As long as the spectacle of Progress has nothing to parade except for consumer-tech gewgaws – (space race anyone?) these folks will be fawned over and paid as princes and paragons. It's either them or Detroit, right?
Tripping my way through Oligarchy, your Lieberman Award is dead on the money.
Aristotle had these guys figured out B.C. – or B.C.E., if you wanna get academic about it.
And mining J.K. Galbraith is always good for a quick hit:
Wealth, in even the most improbable cases, manages to convey the aspect of intelligence.
People who are in a fortunate position always attribute virtue to what makes them so happy.
People of privilege will always risk their complete destruction rather than surrender any material part of their advantage. Intellectual myopia, often called stupidity, is no doubt a reason.
One for you, Major:
The privileged have regularly invited their own destruction with their greed.
Question is, what's the digital equivalent of a tumbrel and public humiliation and execution?
Major Kong says:
Sentence them to actually following through on their threats to go Galt?
Then sit back and watch while it degenerates into BioShock?
But, can you imagine a week without Google Maps?
Why, yes, yes I can. Pretty much live every week of my life without Google Maps. Shit, I'll even use…..a PAPER MAP!!!! Aiyeeeeeeeeeeee!
Seriously, Google Maps and Google Earth, while cool and stuff is not exactly saving the world or even making our lives better.
Since I live in Oakland and work in Berkeley – in the nonprofit sector, no less – I had been insulated from this for a while. I'd even scoffed at it, at the people holding the Google bus hostage in SF. The Valley's been like this for years, I thought, so why is 2013 suddenly the year of Down With Valley Assholes?
But I've slowly started realizing how bad it's gotten. The past few times I've ventured into the Mission, I've eaten my cheap dinner next to Valley workers talking about investments and how great working at Oracle is. The Mission used to be intolerable because it was full of obnoxious hipsters with parents willing to support their $2000 studios. Now it's intolerable because it's full of obnoxious tech workers willing to pay $1M ($1M!!!) for a condo on 16th & Valencia.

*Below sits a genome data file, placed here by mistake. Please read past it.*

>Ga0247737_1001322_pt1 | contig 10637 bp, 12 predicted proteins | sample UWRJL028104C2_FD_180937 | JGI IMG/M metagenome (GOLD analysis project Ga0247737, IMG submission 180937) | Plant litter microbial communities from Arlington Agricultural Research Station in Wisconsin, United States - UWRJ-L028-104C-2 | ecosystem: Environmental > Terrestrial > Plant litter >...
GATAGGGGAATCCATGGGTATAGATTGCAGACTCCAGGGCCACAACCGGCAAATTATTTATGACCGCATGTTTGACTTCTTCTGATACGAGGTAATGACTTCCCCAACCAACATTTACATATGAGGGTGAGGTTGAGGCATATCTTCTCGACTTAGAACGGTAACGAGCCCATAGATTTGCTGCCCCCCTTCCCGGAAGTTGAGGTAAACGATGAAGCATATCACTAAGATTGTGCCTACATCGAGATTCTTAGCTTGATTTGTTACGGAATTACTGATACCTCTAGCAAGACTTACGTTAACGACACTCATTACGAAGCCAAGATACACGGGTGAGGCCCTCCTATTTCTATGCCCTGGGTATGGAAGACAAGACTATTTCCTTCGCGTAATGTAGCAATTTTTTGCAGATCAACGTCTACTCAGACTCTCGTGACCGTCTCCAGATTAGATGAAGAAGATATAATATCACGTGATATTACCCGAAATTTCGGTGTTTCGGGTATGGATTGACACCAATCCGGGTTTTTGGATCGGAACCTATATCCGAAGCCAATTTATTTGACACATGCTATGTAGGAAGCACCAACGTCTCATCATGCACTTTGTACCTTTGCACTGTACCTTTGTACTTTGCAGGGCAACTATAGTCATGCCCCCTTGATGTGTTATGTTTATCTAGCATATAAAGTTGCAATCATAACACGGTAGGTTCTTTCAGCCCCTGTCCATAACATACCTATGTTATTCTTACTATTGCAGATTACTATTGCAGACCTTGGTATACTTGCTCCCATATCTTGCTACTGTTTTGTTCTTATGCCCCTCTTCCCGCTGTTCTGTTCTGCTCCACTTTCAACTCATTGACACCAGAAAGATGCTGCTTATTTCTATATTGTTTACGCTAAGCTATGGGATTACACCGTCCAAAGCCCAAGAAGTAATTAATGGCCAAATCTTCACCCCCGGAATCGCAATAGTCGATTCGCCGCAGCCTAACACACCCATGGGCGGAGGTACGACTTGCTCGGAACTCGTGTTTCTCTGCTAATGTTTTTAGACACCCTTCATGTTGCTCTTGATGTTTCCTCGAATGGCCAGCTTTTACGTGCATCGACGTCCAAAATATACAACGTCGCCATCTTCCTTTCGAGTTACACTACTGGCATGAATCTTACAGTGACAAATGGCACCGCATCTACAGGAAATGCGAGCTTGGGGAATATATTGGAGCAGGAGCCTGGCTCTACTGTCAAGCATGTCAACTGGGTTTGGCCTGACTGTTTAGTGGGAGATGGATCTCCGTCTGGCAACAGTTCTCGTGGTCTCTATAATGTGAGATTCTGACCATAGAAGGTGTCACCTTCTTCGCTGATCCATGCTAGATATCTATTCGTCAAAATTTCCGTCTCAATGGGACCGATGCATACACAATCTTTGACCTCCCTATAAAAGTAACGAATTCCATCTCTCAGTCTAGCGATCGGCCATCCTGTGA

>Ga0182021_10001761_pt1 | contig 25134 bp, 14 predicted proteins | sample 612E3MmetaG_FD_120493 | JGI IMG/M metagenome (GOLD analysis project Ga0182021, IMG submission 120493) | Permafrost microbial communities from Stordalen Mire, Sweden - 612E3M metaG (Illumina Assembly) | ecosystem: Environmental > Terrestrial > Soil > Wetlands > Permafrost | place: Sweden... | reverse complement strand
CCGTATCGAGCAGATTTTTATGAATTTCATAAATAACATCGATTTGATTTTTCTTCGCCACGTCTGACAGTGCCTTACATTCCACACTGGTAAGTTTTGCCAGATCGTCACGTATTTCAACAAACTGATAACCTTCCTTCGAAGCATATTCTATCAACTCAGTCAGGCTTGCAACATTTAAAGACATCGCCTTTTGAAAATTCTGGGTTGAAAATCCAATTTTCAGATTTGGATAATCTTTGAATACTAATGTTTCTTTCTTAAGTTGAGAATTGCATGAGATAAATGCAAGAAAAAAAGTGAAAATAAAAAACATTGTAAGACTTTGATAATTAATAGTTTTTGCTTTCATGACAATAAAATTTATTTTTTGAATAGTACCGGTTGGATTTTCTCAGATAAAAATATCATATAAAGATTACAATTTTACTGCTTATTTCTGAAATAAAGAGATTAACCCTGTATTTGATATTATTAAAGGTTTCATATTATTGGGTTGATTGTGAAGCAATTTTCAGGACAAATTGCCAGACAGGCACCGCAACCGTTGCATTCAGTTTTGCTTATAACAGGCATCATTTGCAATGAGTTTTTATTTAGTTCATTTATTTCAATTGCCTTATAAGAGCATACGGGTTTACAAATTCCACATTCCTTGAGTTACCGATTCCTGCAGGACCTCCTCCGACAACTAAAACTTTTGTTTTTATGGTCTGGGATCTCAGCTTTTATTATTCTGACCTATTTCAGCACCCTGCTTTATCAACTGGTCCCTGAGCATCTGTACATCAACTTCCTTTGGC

And now it's affecting the East Bay too. SF has become so ridiculously expensive that everyone is moving to Oakland. In my neighborhood – which is not great and is about 3 blocks from areas where even I don't walk at night – you're lucky to find a studio for less than $1000. Other neighborhoods are much worse.
I think another reason why the young asshole ratio might be so high among tech workers this time is that there seems to be rampant age discrimination in Silicon Valley. That means that a lot of the 40 or 50 somethings who have seen tech booms and busts before and could bring some perspective are for the most part unemployable. That leaves a bunch of 20 somethings who think that the current good times will last forever and that they are going to be top of the heap forever.
Leading Edge Boomer says:
I pointed a guy at this wonderful rant, and got this link right back:
So even more people agree that San Francisco gentrification is wiping out the soul of the city.
Not to take away from the overweening douchebaggery of the valley-technie set, but Rebecca Solnit is a twit.
(WiFi doesn't work like that. The same tech companies in New York happily use mass transit. If you constrain the growth of housing stock, rents are going to go up when people move in, regardless of how mustache-twirly the landlords are. And so on.)